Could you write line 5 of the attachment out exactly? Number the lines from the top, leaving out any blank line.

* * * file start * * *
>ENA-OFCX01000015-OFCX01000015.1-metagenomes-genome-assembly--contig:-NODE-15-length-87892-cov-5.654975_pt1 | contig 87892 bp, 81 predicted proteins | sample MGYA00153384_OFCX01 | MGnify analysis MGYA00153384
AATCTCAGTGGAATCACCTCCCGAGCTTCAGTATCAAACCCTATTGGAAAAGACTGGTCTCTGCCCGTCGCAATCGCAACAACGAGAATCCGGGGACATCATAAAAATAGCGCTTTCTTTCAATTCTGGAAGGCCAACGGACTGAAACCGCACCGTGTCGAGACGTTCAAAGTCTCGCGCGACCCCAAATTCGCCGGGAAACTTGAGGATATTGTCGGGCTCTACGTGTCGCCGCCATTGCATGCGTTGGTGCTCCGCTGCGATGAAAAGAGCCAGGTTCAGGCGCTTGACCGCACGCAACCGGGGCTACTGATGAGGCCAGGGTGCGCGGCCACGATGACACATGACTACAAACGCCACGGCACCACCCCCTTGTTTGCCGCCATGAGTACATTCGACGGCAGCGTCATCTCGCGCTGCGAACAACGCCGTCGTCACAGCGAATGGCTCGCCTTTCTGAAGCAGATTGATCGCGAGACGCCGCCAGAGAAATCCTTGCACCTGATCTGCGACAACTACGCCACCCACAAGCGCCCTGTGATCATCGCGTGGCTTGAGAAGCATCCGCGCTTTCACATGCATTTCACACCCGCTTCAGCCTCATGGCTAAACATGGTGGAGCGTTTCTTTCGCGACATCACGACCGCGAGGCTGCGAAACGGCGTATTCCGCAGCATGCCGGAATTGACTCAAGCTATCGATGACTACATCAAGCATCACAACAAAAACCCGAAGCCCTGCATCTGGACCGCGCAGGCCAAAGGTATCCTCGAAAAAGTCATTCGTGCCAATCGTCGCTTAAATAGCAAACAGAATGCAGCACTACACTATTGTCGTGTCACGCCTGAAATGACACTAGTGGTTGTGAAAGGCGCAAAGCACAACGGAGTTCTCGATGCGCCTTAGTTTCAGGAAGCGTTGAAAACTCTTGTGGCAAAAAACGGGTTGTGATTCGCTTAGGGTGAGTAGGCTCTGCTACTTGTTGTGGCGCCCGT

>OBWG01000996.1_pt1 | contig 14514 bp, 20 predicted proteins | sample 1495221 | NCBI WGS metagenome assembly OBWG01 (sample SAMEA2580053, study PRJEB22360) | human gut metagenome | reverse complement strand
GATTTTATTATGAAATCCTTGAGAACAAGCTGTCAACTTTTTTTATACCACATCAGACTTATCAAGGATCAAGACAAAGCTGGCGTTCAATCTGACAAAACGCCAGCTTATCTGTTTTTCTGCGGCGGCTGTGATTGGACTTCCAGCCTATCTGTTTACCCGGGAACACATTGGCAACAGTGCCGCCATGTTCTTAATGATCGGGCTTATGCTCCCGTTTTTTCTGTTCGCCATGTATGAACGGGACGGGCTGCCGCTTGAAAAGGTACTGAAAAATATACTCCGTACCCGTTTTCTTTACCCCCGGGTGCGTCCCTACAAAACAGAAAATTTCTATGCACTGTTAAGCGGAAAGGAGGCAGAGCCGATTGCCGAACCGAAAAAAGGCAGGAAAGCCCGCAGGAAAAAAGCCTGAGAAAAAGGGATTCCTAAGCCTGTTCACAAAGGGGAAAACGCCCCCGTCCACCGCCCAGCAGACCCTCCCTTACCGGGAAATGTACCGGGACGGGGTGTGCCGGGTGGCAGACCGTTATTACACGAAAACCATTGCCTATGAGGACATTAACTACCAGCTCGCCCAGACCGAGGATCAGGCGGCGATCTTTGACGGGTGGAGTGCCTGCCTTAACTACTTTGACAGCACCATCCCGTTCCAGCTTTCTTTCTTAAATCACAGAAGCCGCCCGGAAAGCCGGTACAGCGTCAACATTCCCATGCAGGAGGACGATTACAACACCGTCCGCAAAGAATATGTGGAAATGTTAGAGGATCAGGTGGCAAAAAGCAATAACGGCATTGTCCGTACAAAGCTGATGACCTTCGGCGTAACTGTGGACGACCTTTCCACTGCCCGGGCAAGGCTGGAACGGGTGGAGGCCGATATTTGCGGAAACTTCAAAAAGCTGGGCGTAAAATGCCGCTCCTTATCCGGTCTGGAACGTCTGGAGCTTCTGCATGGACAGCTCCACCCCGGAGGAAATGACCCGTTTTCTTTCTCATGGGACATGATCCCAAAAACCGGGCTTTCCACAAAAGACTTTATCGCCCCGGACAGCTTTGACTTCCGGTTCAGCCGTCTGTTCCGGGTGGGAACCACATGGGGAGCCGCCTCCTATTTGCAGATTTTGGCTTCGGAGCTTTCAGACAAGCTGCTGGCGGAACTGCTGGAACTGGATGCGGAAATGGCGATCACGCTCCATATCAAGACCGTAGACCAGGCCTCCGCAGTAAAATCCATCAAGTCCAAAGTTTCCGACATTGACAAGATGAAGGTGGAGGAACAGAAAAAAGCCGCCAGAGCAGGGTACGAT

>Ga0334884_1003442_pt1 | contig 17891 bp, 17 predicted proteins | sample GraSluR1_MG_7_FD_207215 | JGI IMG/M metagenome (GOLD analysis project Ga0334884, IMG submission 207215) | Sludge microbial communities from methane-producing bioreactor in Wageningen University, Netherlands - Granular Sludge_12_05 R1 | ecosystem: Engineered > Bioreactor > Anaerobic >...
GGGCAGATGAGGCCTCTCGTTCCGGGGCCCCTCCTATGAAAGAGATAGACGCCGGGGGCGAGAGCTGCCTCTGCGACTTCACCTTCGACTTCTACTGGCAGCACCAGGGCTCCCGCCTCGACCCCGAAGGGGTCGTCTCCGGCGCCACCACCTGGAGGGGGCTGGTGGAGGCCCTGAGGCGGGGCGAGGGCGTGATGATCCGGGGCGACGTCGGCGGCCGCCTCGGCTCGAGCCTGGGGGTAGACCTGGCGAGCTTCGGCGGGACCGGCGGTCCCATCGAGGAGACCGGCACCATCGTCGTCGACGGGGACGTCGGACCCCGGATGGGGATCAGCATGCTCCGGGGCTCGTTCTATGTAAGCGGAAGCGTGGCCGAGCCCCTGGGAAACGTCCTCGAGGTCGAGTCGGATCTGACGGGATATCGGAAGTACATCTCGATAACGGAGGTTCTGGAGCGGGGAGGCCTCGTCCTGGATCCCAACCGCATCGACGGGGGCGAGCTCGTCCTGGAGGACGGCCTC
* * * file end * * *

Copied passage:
>Ga0334884_1003442_pt1 | contig 17891 bp, 17 predicted proteins | sample GraSluR1_MG_7_FD_207215 | JGI IMG/M metagenome (GOLD analysis project Ga0334884, IMG submission 207215) | Sludge microbial communities from methane-producing bioreactor in Wageningen University, Netherlands - Granular Sludge_12_05 R1 | ecosystem: Engineered > Bioreactor > Anaerobic >...